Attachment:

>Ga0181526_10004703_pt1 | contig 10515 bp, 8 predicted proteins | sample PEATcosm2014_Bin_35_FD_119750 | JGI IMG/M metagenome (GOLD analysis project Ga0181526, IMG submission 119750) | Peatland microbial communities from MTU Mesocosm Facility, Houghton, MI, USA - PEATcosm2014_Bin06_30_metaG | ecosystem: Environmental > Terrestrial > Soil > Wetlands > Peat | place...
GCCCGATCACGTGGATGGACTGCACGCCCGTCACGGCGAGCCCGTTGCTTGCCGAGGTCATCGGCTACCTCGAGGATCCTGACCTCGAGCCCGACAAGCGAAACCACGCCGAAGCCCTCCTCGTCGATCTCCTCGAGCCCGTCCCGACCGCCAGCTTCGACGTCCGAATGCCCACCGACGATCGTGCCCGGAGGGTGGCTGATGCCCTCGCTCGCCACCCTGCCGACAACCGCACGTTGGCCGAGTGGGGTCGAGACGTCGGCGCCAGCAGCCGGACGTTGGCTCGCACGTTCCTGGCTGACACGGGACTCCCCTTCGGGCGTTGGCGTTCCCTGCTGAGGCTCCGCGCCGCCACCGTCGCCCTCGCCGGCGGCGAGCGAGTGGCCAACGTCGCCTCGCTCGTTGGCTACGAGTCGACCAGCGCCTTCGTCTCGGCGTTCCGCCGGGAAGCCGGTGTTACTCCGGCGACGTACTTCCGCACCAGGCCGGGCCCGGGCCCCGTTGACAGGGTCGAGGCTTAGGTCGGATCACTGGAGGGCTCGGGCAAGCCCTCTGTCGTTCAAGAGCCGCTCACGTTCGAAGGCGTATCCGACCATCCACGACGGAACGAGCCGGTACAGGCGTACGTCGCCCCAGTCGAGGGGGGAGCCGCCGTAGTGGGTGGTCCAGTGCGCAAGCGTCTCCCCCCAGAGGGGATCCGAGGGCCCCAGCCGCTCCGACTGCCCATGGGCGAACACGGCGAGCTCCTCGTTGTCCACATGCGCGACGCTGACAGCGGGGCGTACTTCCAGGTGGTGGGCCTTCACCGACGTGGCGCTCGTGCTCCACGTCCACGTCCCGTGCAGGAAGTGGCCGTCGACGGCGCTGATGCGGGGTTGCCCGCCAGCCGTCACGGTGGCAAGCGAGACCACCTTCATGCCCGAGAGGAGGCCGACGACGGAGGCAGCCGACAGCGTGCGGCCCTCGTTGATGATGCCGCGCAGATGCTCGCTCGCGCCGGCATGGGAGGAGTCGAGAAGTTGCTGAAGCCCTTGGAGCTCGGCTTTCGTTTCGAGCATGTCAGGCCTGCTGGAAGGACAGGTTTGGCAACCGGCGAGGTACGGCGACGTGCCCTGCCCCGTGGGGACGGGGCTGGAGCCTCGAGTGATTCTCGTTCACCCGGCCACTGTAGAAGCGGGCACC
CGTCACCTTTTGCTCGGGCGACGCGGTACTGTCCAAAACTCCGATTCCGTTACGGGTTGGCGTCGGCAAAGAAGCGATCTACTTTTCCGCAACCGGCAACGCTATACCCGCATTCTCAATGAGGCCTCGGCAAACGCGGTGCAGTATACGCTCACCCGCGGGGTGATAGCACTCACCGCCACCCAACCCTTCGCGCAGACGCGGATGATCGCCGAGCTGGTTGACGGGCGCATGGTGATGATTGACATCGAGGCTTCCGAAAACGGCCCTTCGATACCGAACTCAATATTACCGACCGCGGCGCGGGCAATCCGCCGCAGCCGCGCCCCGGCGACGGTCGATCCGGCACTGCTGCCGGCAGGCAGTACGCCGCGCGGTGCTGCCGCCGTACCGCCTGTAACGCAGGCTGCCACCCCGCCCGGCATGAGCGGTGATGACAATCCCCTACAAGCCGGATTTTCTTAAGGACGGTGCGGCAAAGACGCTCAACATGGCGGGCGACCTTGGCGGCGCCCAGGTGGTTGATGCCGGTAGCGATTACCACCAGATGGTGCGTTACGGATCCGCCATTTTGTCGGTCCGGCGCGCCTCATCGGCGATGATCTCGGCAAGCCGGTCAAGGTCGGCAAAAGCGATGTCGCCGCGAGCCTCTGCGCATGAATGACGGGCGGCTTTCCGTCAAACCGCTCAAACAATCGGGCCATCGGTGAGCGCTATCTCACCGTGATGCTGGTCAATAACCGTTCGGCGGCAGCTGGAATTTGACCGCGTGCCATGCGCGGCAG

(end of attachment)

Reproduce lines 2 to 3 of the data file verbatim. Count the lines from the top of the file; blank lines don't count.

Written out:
GCCCGATCACGTGGATGGACTGCACGCCCGTCACGGCGAGCCCGTTGCTTGCCGAGGTCATCGGCTACCTCGAGGATCCTGACCTCGAGCCCGACAAGCGAAACCACGCCGAAGCCCTCCTCGTCGATCTCCTCGAGCCCGTCCCGACCGCCAGCTTCGACGTCCGAATGCCCACCGACGATCGTGCCCGGAGGGTGGCTGATGCCCTCGCTCGCCACCCTGCCGACAACCGCACGTTGGCCGAGTGGGGTCGAGACGTCGGCGCCAGCAGCCGGACGTTGGCTCGCACGTTCCTGGCTGACACGGGACTCCCCTTCGGGCGTTGGCGTTCCCTGCTGAGGCTCCGCGCCGCCACCGTCGCCCTCGCCGGCGGCGAGCGAGTGGCCAACGTCGCCTCGCTCGTTGGCTACGAGTCGACCAGCGCCTTCGTCTCGGCGTTCCGCCGGGAAGCCGGTGTTACTCCGGCGACGTACTTCCGCACCAGGCCGGGCCCGGGCCCCGTTGACAGGGTCGAGGCTTAGGTCGGATCACTGGAGGGCTCGGGCAAGCCCTCTGTCGTTCAAGAGCCGCTCACGTTCGAAGGCGTATCCGACCATCCACGACGGAACGAGCCGGTACAGGCGTACGTCGCCCCAGTCGAGGGGGGAGCCGCCGTAGTGGGTGGTCCAGTGCGCAAGCGTCTCCCCCCAGAGGGGATCCGAGGGCCCCAGCCGCTCCGACTGCCCATGGGCGAACACGGCGAGCTCCTCGTTGTCCACATGCGCGACGCTGACAGCGGGGCGTACTTCCAGGTGGTGGGCCTTCACCGACGTGGCGCTCGTGCTCCACGTCCACGTCCCGTGCAGGAAGTGGCCGTCGACGGCGCTGATGCGGGGTTGCCCGCCAGCCGTCACGGTGGCAAGCGAGACCACCTTCATGCCCGAGAGGAGGCCGACGACGGAGGCAGCCGACAGCGTGCGGCCCTCGTTGATGATGCCGCGCAGATGCTCGCTCGCGCCGGCATGGGAGGAGTCGAGAAGTTGCTGAAGCCCTTGGAGCTCGGCTTTCGTTTCGAGCATGTCAGGCCTGCTGGAAGGACAGGTTTGGCAACCGGCGAGGTACGGCGACGTGCCCTGCCCCGTGGGGACGGGGCTGGAGCCTCGAGTGATTCTCGTTCACCCGGCCACTGTAGAAGCGGGCACC
CGTCACCTTTTGCTCGGGCGACGCGGTACTGTCCAAAACTCCGATTCCGTTACGGGTTGGCGTCGGCAAAGAAGCGATCTACTTTTCCGCAACCGGCAACGCTATACCCGCATTCTCAATGAGGCCTCGGCAAACGCGGTGCAGTATACGCTCACCCGCGGGGTGATAGCACTCACCGCCACCCAACCCTTCGCGCAGACGCGGATGATCGCCGAGCTGGTTGACGGGCGCATGGTGATGATTGACATCGAGGCTTCCGAAAACGGCCCTTCGATACCGAACTCAATATTACCGACCGCGGCGCGGGCAATCCGCCGCAGCCGCGCCCCGGCGACGGTCGATCCGGCACTGCTGCCGGCAGGCAGTACGCCGCGCGGTGCTGCCGCCGTACCGCCTGTAACGCAGGCTGCCACCCCGCCCGGCATGAGCGGTGATGACAATCCCCTACAAGCCGGATTTTCTTAAGGACGGTGCGGCAAAGACGCTCAACATGGCGGGCGACCTTGGCGGCGCCCAGGTGGTTGATGCCGGTAGCGATTACCACCAGATGGTGCGTTACGGATCCGCCATTTTGTCGGTCCGGCGCGCCTCATCGGCGATGATCTCGGCAAGCCGGTCAAGGTCGGCAAAAGCGATGTCGCCGCGAGCCTCTGCGCATGAATGACGGGCGGCTTTCCGTCAAACCGCTCAAACAATCGGGCCATCGGTGAGCGCTATCTCACCGTGATGCTGGTCAATAACCGTTCGGCGGCAGCTGGAATTTGACCGCGTGCCATGCGCGGCAG